Why should I make a Will? 

It’s very important to understand what will happen to our belongings, property or savings (our estate) if we die without making a valid Will. 
It is common knowledge that we should have a Will in place, after all we are ALL going to pass on at some stage, but unbelievably a high percentage of adults in the UK, still do not have a valid Will in place, this is even more amazing when you consider that making a Will is the only way we can ensure our wishes are carried out about who gets what after our death. 
If we die without having a valid Will in place, this means we have died intestate and the law will pass what we own under intestacy rules and this will very probably not be what we wanted, but it will be too late to do anything about it. 
Dying without a Will results in it taking longer to administer your estate than it would if you had a Will and during this time, your beneficiaries may not be able to draw any money from your estate, plus it can lead to fall out, arguments and a lot of distress for your loved ones. 

 What if you are single? 

You may wish to pass your estate among your child or children, family, friends or a charity. 

 What if you are married? 

Please do not assume my other half will get everything without a Will, this is not always the case. Parents, brothers and sisters may have a claim on your estate, plus what happens on the death of the surviving spouse, where does all of your estate pass to? 

 What if you are partners and are not married? 

You may be treated as a single person and as a surviving partner, you may get nothing at all-only any jointly held assets with the deceased partner. The one thing you can almost guarantee, is there will be fall out, disputes and arguments at the worst possible time for the family after the loss of a loved one.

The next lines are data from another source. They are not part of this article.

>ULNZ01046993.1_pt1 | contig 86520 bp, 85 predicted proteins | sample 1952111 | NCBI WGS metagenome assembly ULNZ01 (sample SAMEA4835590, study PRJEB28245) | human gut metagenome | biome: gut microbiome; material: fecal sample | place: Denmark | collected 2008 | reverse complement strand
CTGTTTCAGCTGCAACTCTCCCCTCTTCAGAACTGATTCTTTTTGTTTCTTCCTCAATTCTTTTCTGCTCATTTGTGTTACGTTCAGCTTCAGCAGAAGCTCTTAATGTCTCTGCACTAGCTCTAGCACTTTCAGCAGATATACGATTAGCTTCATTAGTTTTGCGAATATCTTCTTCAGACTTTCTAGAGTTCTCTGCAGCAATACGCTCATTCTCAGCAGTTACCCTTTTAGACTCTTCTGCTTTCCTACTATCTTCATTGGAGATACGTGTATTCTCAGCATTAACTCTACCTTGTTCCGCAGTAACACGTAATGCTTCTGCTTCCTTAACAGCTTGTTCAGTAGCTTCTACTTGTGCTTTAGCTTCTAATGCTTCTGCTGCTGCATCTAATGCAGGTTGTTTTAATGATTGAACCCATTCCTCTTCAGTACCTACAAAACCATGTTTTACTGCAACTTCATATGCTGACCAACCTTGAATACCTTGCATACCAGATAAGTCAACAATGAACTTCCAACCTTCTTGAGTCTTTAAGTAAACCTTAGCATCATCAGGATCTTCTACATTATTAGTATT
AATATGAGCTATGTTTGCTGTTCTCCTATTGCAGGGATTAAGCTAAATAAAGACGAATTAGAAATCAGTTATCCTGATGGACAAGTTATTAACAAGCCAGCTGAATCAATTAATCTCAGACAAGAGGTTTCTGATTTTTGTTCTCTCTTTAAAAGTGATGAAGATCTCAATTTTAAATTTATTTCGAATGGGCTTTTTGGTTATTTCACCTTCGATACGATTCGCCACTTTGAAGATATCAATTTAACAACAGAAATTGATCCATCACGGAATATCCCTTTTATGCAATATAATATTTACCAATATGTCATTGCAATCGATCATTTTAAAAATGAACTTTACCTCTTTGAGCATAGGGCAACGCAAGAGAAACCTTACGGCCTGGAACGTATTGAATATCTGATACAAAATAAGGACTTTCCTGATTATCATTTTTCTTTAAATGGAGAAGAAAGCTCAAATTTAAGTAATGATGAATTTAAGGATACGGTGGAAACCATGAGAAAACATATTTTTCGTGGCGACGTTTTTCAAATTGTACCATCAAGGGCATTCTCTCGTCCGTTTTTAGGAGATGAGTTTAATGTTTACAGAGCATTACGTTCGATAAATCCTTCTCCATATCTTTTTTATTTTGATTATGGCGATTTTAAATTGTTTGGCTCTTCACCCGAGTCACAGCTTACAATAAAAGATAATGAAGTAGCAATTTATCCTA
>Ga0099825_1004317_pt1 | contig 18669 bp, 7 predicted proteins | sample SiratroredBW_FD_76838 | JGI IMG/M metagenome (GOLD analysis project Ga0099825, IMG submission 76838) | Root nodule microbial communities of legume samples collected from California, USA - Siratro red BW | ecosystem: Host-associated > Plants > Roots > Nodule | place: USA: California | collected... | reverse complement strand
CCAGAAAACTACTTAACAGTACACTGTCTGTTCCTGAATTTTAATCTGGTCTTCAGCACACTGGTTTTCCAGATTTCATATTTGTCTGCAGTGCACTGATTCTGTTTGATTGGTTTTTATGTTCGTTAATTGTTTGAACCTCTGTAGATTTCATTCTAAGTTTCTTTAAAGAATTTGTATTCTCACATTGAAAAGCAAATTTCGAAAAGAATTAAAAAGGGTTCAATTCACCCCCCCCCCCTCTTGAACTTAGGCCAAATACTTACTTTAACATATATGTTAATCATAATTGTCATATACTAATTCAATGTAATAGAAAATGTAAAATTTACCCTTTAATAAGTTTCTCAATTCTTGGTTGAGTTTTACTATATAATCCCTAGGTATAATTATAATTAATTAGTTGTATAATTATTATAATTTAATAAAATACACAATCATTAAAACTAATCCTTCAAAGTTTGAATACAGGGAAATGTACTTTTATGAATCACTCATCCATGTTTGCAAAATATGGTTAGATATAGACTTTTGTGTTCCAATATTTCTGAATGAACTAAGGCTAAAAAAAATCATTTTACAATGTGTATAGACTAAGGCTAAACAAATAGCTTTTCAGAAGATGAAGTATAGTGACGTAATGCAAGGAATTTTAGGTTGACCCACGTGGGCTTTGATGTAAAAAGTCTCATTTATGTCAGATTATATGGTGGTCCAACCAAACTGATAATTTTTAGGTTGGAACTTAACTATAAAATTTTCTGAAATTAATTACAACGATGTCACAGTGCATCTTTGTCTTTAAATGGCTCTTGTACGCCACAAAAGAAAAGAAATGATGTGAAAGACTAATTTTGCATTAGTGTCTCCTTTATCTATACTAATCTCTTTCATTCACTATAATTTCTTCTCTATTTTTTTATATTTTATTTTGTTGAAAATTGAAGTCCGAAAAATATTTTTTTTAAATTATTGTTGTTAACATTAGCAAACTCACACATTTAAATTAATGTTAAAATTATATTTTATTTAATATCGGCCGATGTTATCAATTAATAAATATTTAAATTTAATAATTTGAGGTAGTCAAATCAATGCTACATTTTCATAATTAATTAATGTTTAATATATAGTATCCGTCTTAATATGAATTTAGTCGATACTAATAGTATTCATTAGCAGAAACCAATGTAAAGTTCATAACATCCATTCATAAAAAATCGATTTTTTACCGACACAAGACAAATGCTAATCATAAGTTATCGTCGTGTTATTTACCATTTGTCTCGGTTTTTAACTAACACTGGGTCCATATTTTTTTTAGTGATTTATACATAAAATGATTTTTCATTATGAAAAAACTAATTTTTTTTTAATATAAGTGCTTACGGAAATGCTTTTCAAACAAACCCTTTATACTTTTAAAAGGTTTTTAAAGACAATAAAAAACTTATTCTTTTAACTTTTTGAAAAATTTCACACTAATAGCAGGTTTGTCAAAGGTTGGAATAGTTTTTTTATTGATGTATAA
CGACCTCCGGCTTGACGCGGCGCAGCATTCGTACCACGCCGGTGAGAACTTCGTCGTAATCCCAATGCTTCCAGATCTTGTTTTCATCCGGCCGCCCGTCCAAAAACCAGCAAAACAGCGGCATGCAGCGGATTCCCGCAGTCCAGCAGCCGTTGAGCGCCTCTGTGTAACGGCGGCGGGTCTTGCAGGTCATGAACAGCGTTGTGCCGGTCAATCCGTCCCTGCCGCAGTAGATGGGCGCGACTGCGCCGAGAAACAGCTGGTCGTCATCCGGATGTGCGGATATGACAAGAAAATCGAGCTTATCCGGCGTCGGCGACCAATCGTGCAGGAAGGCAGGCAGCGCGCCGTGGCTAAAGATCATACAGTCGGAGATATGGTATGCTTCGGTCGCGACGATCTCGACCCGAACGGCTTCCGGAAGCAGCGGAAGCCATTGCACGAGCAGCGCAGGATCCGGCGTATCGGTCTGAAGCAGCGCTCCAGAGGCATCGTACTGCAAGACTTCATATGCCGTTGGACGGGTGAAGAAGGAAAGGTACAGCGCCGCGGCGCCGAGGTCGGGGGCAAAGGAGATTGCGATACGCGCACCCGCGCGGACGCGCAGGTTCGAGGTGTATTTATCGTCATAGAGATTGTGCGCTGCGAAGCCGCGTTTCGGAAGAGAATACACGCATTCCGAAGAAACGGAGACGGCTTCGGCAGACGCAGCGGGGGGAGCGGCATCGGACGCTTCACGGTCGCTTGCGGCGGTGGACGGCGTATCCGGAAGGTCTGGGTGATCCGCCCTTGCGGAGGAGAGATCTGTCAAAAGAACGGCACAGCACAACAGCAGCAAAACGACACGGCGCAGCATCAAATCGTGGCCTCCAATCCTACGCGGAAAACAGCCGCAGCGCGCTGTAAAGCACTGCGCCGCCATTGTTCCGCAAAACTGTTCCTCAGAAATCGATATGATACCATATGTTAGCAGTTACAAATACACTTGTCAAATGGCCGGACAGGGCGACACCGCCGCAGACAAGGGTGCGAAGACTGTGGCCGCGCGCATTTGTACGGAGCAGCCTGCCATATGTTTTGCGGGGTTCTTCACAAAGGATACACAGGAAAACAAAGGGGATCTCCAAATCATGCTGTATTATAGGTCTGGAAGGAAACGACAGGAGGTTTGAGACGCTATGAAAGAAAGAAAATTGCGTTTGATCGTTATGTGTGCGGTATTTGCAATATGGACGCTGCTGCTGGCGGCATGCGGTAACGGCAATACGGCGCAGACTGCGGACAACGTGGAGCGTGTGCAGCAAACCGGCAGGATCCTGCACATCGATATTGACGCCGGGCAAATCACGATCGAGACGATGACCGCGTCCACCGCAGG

What if you or your spouse/partner have children to a previous relationship? 

If you or your spouse/partner have children to a previous relationship, this can be problematic, as if the first to die leaves children, there is no guarantee they will receive anything when the survivor eventually dies, as the survivor may re-marry, or just simply cut your children out of their Will-history shows us this really does happen all to often. 

 What if you have young children? 

You should consider who you would wish to become a guardian to your children in the event of you dying before they reach adulthood. This is always very important, but in particular in cases of a single parent or unmarried couples living together. If your wishes aren’t known in this area, a court will decide on the future of your children and this may not be what you or your children would have wanted. 

 What if you are separated and not divorced yet? 

Many people have been separated from their spouses for a period of time, sometimes 15 to 20 years or so. It doesn’t matter that you have been separated for years, if you die before you divorce with no Will in place, your estranged spouse will inherit a significant chunk of your estate (all of your estate in certain cases). This very probably would not be what you wanted judging by our experience of separated couples! 
Having a professionally drafted Will can help to ensure the above worries are covered for you. 
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